4. Compute a fine solution with \(\mathcal{F}\) on each subinterval in parallel and correct the final solution on each subinterval using the coarse solver \(\mathcal{G}\) : \[ \textbf{q}_{n+1}^{k+1} = \mathcal{G}(\textbf{q}_n^{k+1}) - \mathcal{G}(\textbf{q}_n^{k}) + \mathcal{F}(\textbf{q}_n^k) \]

The last iteration is repeated until some convergence criterion is reached. Since the coarse solver \(\mathcal{G}\) is supposedly very cheap, then the most part of the iteration cost is represented by \(\mathcal{F}\). But since the later computation can be performed on each time sub-interval separately, we are then doing parallel-in-time computations.

Below is a short video on the application of Parareal to the Lorentz system, doing respectively one or two iterations, and showing the speedup brought by the Parareal algorithm, along with the approximation error that comes inevitably with it.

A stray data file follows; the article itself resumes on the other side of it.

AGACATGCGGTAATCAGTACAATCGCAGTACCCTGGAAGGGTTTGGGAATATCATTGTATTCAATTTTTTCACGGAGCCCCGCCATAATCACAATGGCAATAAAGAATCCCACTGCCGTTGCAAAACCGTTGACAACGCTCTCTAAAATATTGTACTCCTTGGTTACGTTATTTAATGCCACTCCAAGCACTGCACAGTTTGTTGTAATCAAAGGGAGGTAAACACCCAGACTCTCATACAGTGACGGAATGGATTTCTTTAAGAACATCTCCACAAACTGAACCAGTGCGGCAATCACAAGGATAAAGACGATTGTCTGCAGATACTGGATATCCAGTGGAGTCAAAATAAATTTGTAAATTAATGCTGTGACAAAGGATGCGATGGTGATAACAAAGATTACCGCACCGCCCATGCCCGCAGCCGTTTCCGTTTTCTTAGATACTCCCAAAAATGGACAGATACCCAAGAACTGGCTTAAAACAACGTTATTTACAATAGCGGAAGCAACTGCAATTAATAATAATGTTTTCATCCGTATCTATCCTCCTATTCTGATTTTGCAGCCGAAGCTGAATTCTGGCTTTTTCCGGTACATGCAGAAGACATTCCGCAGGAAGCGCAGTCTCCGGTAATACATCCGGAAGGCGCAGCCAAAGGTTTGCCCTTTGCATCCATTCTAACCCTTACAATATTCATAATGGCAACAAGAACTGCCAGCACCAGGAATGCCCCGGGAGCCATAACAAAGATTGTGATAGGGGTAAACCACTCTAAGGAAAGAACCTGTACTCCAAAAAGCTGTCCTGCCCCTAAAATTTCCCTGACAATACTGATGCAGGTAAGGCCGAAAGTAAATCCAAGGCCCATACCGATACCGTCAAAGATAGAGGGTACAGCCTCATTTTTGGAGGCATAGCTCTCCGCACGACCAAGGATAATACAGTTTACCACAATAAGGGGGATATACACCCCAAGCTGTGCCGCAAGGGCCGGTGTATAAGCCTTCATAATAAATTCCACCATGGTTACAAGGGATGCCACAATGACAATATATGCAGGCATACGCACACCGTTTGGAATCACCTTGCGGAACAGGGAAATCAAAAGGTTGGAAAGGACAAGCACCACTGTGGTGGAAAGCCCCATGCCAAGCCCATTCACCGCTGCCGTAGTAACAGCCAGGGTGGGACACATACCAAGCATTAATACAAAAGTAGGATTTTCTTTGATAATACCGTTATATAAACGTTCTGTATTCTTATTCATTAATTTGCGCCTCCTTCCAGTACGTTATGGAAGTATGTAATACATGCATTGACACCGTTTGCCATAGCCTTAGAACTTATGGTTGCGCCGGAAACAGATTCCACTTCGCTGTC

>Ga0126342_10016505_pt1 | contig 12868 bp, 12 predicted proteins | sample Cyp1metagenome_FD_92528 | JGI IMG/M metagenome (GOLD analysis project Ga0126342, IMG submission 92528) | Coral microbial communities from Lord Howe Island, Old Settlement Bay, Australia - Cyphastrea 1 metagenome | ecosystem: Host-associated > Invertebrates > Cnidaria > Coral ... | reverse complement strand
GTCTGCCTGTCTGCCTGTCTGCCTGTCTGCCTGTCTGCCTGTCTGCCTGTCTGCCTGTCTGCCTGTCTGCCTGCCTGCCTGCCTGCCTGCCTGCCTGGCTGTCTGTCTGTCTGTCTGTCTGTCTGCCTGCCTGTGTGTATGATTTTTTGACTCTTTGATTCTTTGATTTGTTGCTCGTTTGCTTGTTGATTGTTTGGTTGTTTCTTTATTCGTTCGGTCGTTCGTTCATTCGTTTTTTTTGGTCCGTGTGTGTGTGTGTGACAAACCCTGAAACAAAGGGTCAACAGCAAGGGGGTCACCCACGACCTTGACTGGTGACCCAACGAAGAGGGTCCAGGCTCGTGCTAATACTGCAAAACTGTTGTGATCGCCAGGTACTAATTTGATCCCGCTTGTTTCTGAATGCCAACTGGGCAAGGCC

Analysis of Iterative PinT methods

The most important PinT algorithms are iterative methods, like Parareal, that can be used with many different parameters. For instance, using Parareal require to define a given sub-interval decomposition, and a coarse solver \(\mathcal{G}\). Those have a direct impact on the speed of convergence of the method, which will impact directly its potential parallel speedup (computation acceleration in comparison to a standard time-sequential computation).